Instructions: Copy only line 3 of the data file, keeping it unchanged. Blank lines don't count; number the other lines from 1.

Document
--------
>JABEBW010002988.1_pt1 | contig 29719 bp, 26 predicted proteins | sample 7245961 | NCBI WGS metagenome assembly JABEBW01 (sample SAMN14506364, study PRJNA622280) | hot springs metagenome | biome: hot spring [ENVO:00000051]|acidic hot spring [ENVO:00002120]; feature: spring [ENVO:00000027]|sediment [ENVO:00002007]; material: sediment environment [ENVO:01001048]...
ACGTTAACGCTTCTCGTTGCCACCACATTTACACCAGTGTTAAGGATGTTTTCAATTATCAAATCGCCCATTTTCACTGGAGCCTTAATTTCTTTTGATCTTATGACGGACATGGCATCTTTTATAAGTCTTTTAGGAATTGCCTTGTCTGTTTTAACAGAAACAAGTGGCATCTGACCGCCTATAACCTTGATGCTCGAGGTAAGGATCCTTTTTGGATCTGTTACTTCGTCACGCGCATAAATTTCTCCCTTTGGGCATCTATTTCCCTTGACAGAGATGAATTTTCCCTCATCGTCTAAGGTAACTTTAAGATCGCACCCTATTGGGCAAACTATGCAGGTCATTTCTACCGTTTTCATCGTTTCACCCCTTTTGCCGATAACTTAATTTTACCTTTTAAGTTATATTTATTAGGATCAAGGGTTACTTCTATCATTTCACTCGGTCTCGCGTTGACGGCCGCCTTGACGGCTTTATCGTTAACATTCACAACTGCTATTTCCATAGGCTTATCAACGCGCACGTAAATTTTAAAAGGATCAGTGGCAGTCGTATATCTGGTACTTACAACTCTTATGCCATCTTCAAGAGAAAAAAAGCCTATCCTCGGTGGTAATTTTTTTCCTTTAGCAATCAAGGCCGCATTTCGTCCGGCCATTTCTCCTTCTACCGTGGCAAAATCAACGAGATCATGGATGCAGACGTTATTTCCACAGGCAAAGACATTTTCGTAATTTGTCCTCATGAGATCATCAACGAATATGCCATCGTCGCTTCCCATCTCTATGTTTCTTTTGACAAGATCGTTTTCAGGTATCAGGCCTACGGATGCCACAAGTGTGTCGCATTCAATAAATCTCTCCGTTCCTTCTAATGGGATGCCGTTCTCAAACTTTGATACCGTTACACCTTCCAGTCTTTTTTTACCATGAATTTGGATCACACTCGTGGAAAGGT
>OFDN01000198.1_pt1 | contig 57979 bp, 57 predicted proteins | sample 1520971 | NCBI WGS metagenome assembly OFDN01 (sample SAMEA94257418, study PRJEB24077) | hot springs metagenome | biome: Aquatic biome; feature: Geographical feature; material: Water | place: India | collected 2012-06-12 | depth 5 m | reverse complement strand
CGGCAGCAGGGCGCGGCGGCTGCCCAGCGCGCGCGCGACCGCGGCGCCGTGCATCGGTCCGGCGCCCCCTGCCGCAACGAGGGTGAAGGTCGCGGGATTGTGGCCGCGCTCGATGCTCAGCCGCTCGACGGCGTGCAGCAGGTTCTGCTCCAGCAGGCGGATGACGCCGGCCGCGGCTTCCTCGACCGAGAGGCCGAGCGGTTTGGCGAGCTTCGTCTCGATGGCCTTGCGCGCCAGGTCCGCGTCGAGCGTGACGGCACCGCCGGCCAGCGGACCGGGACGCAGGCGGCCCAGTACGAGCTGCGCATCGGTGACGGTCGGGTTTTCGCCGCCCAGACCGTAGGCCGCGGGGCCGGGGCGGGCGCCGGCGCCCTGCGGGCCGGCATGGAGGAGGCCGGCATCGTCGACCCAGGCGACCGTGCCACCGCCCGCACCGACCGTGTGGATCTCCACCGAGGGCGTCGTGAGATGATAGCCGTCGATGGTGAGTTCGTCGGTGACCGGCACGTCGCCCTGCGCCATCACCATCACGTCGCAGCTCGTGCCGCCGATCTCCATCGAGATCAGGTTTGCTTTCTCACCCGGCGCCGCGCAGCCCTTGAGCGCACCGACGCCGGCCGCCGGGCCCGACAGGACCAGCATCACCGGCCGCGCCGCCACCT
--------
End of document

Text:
>OFDN01000198.1_pt1 | contig 57979 bp, 57 predicted proteins | sample 1520971 | NCBI WGS metagenome assembly OFDN01 (sample SAMEA94257418, study PRJEB24077) | hot springs metagenome | biome: Aquatic biome; feature: Geographical feature; material: Water | place: India | collected 2012-06-12 | depth 5 m | reverse complement strand